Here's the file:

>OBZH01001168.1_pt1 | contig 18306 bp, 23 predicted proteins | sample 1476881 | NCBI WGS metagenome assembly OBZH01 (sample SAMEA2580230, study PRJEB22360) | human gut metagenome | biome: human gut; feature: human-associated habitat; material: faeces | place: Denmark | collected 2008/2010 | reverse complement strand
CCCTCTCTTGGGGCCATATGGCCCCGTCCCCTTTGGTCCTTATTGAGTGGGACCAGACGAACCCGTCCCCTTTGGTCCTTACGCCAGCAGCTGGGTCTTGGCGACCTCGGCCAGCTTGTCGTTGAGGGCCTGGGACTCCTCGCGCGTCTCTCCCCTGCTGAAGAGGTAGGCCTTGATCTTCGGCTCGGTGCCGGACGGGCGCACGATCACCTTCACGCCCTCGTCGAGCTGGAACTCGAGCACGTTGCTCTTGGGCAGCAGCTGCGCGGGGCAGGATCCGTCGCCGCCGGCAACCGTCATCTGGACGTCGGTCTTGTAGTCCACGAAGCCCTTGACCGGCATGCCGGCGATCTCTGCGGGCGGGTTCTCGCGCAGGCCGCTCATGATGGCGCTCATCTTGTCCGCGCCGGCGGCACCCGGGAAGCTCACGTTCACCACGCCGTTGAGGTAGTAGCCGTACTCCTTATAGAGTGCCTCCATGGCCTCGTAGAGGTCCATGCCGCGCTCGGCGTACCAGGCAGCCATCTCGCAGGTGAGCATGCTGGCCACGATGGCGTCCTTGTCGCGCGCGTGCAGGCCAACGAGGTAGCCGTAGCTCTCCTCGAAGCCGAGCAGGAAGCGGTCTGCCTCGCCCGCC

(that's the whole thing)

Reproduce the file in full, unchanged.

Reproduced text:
>OBZH01001168.1_pt1 | contig 18306 bp, 23 predicted proteins | sample 1476881 | NCBI WGS metagenome assembly OBZH01 (sample SAMEA2580230, study PRJEB22360) | human gut metagenome | biome: human gut; feature: human-associated habitat; material: faeces | place: Denmark | collected 2008/2010 | reverse complement strand
CCCTCTCTTGGGGCCATATGGCCCCGTCCCCTTTGGTCCTTATTGAGTGGGACCAGACGAACCCGTCCCCTTTGGTCCTTACGCCAGCAGCTGGGTCTTGGCGACCTCGGCCAGCTTGTCGTTGAGGGCCTGGGACTCCTCGCGCGTCTCTCCCCTGCTGAAGAGGTAGGCCTTGATCTTCGGCTCGGTGCCGGACGGGCGCACGATCACCTTCACGCCCTCGTCGAGCTGGAACTCGAGCACGTTGCTCTTGGGCAGCAGCTGCGCGGGGCAGGATCCGTCGCCGCCGGCAACCGTCATCTGGACGTCGGTCTTGTAGTCCACGAAGCCCTTGACCGGCATGCCGGCGATCTCTGCGGGCGGGTTCTCGCGCAGGCCGCTCATGATGGCGCTCATCTTGTCCGCGCCGGCGGCACCCGGGAAGCTCACGTTCACCACGCCGTTGAGGTAGTAGCCGTACTCCTTATAGAGTGCCTCCATGGCCTCGTAGAGGTCCATGCCGCGCTCGGCGTACCAGGCAGCCATCTCGCAGGTGAGCATGCTGGCCACGATGGCGTCCTTGTCGCGCGCGTGCAGGCCAACGAGGTAGCCGTAGCTCTCCTCGAAGCCGAGCAGGAAGCGGTCTGCCTCGCCCGCC